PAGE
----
List of languages by first written accounts
||This article needs additional citations for verification. (September 2012)|
Because of the way languages change gradually, it is usually impossible to pinpoint when a given language began to be spoken. In many cases, some form of the language had already been spoken (and even written) considerably earlier than the dates of the earliest extant samples provided here.
There are also various claims regarding still-undeciphered scripts without wide acceptance, which, if substantiated, would push backward the first attestation of certain languages.
A written record may encode a stage of a language corresponding to an earlier time — either as a result of oral tradition, or because the earliest source is a copy of an older manuscript that was lost. Oral tradition of epic poetry may typically bridge a few centuries, and in rare cases, over a millennium. An extreme case is the Vedic Sanskrit of the Rigveda: the earliest parts of this text are dated to c. 1500 BC, while the oldest known manuscript dates to the 11th century AD, corresponding to a gap of approximately 2,500 years.
For languages that have developed out of a known predecessor, dates provided here are subject to conventional terminology. For example, Old French developed gradually out of Vulgar Latin, and the Oaths of Strasbourg (842) listed are the earliest text that is classified as "Old French". Similarly, Danish and Swedish separated from common Old East Norse in the 12th century, while Norwegian separated from Old West Norse around 1300.
Before 1000 BC
A very limited number of languages are attested from before the Bronze Age collapse and the rise of alphabetic writing: the Sumerian, Hurrian, Hattic and Elamite language isolates, Afro-Asiatic in the form of the Egyptian and Semitic languages, Indo-European (Anatolian languages and Mycenaean Greek), and Sino-Tibetan (Old Chinese). There are a number of undeciphered Bronze Age records, like Proto-Elamite script and Linear Elamite, the Indus script (claimed to record a "Harappan language"), Cretan hieroglyphs and Linear A (encoding a possible "Eteocretan language"), and the Cypro-Minoan syllabary.
|c. 2900 BC||Sumerian||Jemdet Nasr period||see Sumerian cuneiform; "proto-literate" period from about 3500 BC (see Kish tablet)|
|c. 2700 BC||Egyptian||Egyptian hieroglyphs in the tomb of Seth-Peribsen (2nd Dynasty), Umm el-Qa'ab||"proto-hieroglyphic" inscriptions from about 3300 BC (Naqada III; see Abydos, Egypt, Narmer Palette)|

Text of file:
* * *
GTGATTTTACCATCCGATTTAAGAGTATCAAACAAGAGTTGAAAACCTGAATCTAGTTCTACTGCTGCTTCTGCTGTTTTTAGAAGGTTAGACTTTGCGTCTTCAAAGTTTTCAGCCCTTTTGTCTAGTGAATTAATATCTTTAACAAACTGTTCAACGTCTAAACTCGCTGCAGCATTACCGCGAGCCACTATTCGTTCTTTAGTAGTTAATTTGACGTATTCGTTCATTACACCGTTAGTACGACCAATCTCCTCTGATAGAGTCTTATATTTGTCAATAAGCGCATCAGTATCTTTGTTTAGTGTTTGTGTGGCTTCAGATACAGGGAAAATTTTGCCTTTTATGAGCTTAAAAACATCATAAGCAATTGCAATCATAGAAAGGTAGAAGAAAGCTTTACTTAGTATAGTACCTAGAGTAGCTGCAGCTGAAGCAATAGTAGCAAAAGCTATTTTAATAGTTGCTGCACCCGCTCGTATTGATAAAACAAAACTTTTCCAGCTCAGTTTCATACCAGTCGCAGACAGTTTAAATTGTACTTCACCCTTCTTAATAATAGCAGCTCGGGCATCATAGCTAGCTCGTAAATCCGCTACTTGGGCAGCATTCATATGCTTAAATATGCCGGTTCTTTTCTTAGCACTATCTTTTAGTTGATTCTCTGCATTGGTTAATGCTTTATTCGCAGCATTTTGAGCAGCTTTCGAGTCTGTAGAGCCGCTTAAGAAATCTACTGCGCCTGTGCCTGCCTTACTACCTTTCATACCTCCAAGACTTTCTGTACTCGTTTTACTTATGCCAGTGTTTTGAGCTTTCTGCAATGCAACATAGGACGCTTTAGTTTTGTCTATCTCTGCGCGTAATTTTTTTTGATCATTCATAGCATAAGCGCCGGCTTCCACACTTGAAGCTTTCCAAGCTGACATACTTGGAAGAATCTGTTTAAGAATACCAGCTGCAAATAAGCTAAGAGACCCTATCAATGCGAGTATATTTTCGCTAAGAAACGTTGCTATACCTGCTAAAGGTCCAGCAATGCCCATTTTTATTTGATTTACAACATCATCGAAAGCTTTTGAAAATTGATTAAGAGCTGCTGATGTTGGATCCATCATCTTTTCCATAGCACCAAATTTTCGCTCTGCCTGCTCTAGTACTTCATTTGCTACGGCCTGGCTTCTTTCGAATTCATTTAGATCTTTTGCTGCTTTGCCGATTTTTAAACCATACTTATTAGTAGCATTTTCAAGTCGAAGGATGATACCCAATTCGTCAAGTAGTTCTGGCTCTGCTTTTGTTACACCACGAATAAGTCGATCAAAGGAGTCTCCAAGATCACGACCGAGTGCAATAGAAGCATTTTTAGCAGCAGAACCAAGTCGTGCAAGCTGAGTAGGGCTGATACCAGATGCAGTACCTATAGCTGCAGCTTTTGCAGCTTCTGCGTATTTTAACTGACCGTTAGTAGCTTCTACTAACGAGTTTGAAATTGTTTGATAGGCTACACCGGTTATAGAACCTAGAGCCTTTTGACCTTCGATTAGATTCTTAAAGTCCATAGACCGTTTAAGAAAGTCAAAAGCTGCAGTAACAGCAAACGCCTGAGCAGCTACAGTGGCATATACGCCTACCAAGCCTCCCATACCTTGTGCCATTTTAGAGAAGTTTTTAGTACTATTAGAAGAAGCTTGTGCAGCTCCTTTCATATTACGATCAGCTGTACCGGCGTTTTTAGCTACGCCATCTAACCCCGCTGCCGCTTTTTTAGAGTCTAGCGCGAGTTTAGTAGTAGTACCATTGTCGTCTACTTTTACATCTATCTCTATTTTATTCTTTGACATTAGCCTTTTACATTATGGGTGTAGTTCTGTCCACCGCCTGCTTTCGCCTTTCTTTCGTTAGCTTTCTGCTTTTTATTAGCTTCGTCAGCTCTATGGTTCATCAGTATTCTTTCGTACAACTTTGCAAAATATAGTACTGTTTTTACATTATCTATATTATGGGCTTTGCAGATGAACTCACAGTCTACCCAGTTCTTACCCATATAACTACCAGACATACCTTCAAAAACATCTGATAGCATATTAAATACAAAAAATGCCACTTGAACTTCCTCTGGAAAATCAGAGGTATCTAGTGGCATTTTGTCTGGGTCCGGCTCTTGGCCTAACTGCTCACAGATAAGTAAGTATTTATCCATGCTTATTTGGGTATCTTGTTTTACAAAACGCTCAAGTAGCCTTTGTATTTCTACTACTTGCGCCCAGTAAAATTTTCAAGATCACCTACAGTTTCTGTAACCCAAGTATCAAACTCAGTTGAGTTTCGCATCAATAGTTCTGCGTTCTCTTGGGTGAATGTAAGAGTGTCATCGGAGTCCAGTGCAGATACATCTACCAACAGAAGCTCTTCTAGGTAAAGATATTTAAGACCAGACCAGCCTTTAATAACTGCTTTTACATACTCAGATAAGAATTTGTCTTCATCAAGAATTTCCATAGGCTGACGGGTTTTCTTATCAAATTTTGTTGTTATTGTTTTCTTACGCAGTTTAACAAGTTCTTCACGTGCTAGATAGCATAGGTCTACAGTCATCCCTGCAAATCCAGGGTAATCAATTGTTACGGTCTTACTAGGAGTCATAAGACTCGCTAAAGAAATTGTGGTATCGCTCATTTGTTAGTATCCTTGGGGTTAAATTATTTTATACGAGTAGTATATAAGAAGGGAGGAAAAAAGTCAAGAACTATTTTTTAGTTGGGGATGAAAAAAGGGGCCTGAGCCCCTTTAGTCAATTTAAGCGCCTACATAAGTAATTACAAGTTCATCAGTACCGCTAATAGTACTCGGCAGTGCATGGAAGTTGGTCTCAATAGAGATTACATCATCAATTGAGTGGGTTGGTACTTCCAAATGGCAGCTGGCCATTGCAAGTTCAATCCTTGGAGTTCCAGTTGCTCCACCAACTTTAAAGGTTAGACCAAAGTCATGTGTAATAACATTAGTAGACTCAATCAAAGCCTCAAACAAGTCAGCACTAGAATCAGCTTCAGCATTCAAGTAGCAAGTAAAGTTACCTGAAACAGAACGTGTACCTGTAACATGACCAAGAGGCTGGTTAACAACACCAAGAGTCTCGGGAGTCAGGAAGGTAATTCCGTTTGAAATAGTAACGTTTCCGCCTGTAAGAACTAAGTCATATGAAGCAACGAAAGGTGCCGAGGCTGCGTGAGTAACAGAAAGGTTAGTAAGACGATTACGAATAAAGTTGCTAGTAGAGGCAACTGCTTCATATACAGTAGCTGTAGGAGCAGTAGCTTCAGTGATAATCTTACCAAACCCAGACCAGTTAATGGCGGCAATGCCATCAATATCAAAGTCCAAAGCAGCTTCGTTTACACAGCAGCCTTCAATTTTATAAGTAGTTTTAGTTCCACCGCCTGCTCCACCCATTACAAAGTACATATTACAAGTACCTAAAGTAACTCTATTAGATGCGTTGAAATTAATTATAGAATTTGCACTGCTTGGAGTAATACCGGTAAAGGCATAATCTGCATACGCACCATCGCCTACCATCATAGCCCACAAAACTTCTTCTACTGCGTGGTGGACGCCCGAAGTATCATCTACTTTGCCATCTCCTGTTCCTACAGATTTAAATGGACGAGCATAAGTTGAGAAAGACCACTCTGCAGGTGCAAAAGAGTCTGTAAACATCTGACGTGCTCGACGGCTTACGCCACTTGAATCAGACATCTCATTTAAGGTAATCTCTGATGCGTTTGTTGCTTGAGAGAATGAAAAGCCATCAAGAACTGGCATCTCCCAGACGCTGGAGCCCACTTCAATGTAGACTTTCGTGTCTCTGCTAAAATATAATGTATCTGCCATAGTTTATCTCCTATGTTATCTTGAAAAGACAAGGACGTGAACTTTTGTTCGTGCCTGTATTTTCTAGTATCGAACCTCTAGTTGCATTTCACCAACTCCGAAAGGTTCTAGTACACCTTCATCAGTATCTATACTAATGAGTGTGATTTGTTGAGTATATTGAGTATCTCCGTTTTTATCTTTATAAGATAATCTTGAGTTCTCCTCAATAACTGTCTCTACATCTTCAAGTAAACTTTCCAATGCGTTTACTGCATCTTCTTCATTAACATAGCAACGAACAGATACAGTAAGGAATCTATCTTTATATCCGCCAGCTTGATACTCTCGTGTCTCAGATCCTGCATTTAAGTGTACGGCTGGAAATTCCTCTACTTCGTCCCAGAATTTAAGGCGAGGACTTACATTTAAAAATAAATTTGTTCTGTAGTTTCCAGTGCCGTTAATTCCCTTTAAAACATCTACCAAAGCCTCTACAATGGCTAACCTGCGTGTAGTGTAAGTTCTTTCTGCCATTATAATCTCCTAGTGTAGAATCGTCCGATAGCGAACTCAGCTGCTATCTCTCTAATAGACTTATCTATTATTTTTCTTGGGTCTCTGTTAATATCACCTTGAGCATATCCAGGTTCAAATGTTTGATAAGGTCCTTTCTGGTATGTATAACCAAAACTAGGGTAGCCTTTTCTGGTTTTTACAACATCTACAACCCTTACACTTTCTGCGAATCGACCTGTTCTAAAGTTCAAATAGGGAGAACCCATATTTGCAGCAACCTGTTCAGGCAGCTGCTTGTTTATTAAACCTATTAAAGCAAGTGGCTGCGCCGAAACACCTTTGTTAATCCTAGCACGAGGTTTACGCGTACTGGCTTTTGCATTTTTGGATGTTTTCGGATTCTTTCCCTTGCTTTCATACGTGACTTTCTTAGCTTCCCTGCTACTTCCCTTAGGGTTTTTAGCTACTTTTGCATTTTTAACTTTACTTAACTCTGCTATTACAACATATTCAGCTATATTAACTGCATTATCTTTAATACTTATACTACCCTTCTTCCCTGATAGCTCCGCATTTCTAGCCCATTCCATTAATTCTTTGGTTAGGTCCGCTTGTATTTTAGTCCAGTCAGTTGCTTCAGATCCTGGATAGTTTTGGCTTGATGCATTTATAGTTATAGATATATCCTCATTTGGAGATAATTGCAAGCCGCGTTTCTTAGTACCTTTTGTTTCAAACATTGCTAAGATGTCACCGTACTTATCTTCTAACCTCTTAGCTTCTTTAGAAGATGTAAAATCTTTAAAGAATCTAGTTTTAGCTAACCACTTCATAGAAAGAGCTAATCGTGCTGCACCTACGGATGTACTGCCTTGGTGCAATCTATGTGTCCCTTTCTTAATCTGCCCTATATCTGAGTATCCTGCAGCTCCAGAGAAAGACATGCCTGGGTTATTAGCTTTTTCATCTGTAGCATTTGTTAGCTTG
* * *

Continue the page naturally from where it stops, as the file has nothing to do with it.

|c. 2400 BC||Akkadian||A few dozen pre-Sargonic texts from Mari and other sites in northern Babylonia||Some proper names attested in Sumerian texts at Tell Harmal from about 2800 BC. fragments of the Legend of Etana at Tell Harmal c. 2600 BC.|
|c. 2400 BC||Eblaite||Ebla tablets|
|c. 2300 BC||Elamite||Awan dynasty peace treaty with Naram-Sin|
|21st century BC||Hurrian||Temple inscription of Tish-atal in Urkesh|
|c. 1650 BC||Hittite||Various cuneiform texts and Palace Chronicles written during the reign of Hattusili I, from the archives at Hattusa||see Hittite cuneiform, Hittite texts|
|c. 1400 BC||Luwian||Hieroglyphic Luwian monumental inscriptions, Cuneiform Luwian tablets in the Hattusa archives||Isolated hieroglyphs appear on seals from the 18th century BC.|
|c. 1400 BC||Hattic||Hittite texts CTH 725–745|
|c. 1400 BC||Greek||Linear B tablet archive from Knossos|
|c. 1300 BC||Ugaritic||Tablets from Ugarit||see Ugaritic alphabet|
|c. 1200 BC||Old Chinese||Oracle bone and bronze inscriptions from the reign of Wu Ding|
First millennium BC
The earliest known alphabetic inscriptions, at Serabit el-Khadim (c. 1500), appear to record a Northwest Semitic language, though only one or two words have been deciphered. In the Early Iron Age, alphabetic writing spread across the Near East and southern Europe. With the emergence of the Brahmic family of scripts, languages of India are attested from after about 300 BC.[a]
- Phoenician - c. 1000 BC: Ahiram epitaph
- Aramaic - 10th century BC
- Hebrew - 10th century BC: Gezer calendar
- Ammonite - c. 850 BC: Amman Citadel inscription
- Moabite - c. 840 BC: Mesha Stele
- Phrygian - c. 800 BC
- Old North Arabian - c. 800 BC
- Old South Arabian - c. 800 BC
- Etruscan - c. 700 BC: proto-Corinthian vase found at Tarquinia
- Latin - 7th century BC: Vetusia Inscription and Fibula Praenestrina from Praeneste
- Umbrian - c. 600 BC
- North Picene - c. 600 BC
- Lepontic - c. 600 BC
- Tartessian - c. 600 BC
- Lydian - c. 600 BC
- Carian - c. 600 BC
- Thracian - c. 6th century BC
- Venetic - c. 6th century BC
- Old Persian - c. 500 BC: Behistun inscription
- South Picene - c. 500 BC
- Messapian - c. 500 BC
- Gaulish - c. 500 BC
- Mixe–Zoque - c. 500 BC: Isthmian script (disputed)
- Oscan - c. 400 BC
- Iberian - c. 400 BC
- Meroitic - c. 300 BC
- Faliscan - c. 300 BC
- Volscian - c. 275 BC
- Middle Indo-Aryan (Prakrit) - c. 260 BC: Edicts of Ashoka
- Tamil - c. 200 BC: cave inscriptions and potsherds in Tamil Nadu
- Galatian - c. 200 BC
- Pahlavi - c. 130–170 BC
- Celtiberian - c. 100 BC
First millennium AD
From Late Antiquity, we have for the first time languages with earliest records in manuscript tradition (as opposed to epigraphy). Thus, Old Armenian is first attested in the Armenian Bible translation.
- Bactrian - c. 150: Rabatak inscription
- Common Germanic/Proto-Norse - c. 160: Vimose inscriptions (c. 100 BC if the Negau helmet inscription is accepted as Germanic)
- Cham - c. 200
- Mayan - 250–300 (with brief undeciphered inscription at San Bartolo dated to 3rd century BC)
- Gothic - c. 300: Gothic runic inscriptions
- Ge'ez - c. 300 (pre)-Ezana inscriptions